As local Canadians are demanding the reduction of burning fossil fuels to produce oils and other carbon-emitting products, countries around the world are starting to rely on Canada more heavily for oil.
Last month, Quebec became the first jurisdiction in the world to ban oil and gas exploration, while planning to shut down drilling sites within three years. What does this mean for countries that rely on Canada’s oil exports — and why does Canada have so much oil in the first place?
Why does Canada have so much oil?
Unlike the U.S., Canada produces more oil and natural gas than its country requires, making it one of the top oil exporters in the world. According to Canada’s Oil & Natural Gas Producers (CAPP), Canada sold 99 percent of its oil to North America in 2019, where the U.S. is the country’s number one consumer of oil. Less than one percent of Canada’s oil was exported to other countries that year.
Much has changed now, with Canada now increasing its oil exports to the U.S. and other countries due to many of them banning energy imports from Russia.
While Canada is the world’s fourth largest exporter of oil in the world, it holds the third largest oil reserve globally, according to Investopedia. The majority of these reserves are held in the country’s notorious oil sands.
Canada has some of the biggest oil sands in the world.
Oil sands are deposits that are composed of sand, water, clay, rock, and a substance called bitumen. Bitumen has a molasses-like texture when heated, and is the key ingredient in making crude oil. Canada has some of the biggest oil sands in the world, causing these sands to be the largest deposit of crude oil around the globe.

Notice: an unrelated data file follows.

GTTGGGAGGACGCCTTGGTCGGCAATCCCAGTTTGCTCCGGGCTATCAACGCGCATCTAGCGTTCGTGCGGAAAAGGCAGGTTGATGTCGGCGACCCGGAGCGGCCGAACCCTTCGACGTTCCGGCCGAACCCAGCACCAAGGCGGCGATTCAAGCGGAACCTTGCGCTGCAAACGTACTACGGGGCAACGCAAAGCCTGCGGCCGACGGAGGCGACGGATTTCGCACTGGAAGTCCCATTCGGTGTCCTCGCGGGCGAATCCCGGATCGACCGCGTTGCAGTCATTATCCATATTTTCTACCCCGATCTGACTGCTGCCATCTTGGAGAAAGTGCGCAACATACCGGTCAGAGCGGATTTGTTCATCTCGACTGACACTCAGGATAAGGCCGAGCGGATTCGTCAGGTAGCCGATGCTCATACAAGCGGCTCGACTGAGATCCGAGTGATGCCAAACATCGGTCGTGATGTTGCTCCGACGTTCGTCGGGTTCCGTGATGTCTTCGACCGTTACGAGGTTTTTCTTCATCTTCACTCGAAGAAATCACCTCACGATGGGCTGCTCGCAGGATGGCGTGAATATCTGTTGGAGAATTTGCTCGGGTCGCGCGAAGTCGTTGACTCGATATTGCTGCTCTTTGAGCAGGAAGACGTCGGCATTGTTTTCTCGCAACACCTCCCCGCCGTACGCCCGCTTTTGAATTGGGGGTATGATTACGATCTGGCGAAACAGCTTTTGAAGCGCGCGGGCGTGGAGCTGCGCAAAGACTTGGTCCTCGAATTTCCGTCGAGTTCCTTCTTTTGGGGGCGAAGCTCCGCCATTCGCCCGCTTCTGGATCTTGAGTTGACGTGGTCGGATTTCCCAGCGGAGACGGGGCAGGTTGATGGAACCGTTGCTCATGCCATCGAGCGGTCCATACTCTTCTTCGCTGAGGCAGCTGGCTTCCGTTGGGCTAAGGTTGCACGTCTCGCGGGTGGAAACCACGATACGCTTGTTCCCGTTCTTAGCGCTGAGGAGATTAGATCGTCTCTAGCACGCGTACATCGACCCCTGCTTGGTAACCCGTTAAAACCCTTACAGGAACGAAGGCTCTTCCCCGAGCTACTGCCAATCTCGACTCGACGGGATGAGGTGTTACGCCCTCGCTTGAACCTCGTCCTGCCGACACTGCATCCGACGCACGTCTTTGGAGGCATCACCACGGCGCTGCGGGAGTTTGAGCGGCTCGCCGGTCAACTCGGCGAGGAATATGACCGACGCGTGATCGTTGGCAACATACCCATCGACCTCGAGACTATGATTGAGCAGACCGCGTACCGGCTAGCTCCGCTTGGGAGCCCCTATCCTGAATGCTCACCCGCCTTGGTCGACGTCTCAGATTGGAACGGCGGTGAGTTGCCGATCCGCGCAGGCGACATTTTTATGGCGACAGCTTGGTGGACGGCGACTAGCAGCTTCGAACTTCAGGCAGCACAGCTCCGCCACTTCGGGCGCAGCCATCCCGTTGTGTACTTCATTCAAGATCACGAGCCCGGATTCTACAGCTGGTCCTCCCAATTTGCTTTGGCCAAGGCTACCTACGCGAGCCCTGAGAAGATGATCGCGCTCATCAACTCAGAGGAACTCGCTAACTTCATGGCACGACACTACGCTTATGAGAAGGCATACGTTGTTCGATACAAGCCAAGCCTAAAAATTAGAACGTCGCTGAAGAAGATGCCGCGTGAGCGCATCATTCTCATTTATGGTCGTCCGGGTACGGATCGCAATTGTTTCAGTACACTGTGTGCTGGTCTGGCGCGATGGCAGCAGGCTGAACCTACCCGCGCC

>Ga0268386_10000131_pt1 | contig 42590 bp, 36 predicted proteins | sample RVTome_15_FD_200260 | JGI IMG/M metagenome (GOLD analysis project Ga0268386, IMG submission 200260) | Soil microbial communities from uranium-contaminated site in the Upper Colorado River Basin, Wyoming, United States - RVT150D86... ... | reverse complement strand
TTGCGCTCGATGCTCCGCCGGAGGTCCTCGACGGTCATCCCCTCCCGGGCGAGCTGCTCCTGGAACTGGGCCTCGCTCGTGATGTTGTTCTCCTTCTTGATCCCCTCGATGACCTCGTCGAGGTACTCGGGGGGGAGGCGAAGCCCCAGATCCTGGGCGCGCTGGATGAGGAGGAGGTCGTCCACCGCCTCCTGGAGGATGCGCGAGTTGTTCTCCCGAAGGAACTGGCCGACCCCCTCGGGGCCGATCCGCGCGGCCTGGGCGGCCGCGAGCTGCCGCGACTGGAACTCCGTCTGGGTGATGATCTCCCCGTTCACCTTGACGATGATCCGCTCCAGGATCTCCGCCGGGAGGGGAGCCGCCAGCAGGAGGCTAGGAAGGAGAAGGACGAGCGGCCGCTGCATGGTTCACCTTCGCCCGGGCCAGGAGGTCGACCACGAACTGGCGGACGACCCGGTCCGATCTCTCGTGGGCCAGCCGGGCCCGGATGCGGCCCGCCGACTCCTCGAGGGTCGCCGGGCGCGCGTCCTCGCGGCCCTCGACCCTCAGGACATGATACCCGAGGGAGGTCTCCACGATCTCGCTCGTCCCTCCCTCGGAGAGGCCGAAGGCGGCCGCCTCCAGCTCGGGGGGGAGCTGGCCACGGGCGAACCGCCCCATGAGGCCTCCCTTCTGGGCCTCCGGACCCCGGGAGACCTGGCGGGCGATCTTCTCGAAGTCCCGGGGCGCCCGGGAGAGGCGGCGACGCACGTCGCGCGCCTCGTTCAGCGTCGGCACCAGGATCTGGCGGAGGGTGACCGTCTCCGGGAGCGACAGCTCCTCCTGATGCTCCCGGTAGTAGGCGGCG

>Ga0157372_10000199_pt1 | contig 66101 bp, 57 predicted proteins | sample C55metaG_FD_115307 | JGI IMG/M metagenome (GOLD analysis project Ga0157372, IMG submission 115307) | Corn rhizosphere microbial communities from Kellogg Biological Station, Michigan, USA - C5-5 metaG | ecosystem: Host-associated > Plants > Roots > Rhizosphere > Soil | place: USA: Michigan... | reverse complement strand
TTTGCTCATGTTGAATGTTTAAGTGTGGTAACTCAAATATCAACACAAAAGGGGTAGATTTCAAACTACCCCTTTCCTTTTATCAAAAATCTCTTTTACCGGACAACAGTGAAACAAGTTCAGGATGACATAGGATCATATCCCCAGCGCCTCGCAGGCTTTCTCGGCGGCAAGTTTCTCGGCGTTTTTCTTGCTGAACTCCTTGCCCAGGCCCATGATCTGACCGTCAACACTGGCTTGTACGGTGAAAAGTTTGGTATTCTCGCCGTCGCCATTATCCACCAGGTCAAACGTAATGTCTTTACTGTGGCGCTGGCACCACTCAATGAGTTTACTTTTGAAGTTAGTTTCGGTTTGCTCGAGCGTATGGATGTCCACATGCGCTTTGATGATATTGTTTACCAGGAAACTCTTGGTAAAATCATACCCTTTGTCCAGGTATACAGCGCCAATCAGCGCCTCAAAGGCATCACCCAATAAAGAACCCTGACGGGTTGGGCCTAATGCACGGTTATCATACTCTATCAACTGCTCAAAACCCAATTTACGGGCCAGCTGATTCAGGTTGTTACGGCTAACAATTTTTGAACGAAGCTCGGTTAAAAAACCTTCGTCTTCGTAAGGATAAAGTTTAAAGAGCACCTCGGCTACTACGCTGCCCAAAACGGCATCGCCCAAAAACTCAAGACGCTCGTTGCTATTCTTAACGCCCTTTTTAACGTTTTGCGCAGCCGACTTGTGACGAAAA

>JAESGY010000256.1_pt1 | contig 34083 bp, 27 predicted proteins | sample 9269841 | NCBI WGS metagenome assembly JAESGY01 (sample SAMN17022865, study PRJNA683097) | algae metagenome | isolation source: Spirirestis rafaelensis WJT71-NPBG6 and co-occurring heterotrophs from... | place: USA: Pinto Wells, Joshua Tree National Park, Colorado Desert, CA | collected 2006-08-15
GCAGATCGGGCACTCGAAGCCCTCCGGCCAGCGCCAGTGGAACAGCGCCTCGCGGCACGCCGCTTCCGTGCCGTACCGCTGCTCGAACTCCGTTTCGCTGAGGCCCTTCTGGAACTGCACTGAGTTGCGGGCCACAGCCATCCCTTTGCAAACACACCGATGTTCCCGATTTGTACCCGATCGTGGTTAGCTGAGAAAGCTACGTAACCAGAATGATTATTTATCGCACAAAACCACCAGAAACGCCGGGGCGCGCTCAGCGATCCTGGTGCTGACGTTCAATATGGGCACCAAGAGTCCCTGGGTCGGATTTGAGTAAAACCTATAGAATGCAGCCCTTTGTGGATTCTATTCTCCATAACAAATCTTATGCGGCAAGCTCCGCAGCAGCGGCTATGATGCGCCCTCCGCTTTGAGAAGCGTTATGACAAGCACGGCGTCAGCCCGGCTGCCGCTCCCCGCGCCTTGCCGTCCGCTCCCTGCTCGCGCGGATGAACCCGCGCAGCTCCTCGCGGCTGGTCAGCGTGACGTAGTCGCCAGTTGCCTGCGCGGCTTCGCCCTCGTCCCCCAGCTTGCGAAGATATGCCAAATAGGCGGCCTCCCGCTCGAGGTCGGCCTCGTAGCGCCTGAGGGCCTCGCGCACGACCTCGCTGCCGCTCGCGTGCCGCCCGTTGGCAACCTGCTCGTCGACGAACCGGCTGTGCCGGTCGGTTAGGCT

One of the country's biggest territories, Alberta, reportedly holds the largest and most advanced oil sands in the world, with Saskatchewan being another popular location for oil sands.
Within those two territories, there are three regions where oil sands can be found: Athabasca, Cold Lake, and Peace River.
However, Canada has plans to restrict deep oil sands mining.
In some cases, somewhat safe mining procedures can be taken to haul resources from oil sands, as some sands aren’t too deep in the earth’s surface. Surface mining is one technique where if an oil sands deposit lies within 200 feet of the planet’s surface, shovels can be used to collect the resources.
However, only twenty percent of oil sands are within that distance, so if it’s deeper, that’s when more fossil fuels are burned to recover deposits.
With Canada having plans to have net-zero emissions for its oil sands operations by 2050, it had already put in certain measures to restrict deep oil sands mining.
But with countries now depending on more oil exports from Canada, the country has been forced to slightly increase mining operations for now. Some parts of the country are not in favor of it for many reasons.
In March, U.S. crude oil sold at around $116 per barrel, while Canadian heavy oil reportedly sold at a discounted rate of $100 a barrel.
While Canada can raise the price of its oil exports, it doesn’t have to because various suppliers in the country already have more than enough supply and make more than enough revenue from sales.
So even though the Canadian government seems to prefer companies to increase production to help other nations, these companies are under no pressure and could face backlash from those concerned about the ecosystem if they do.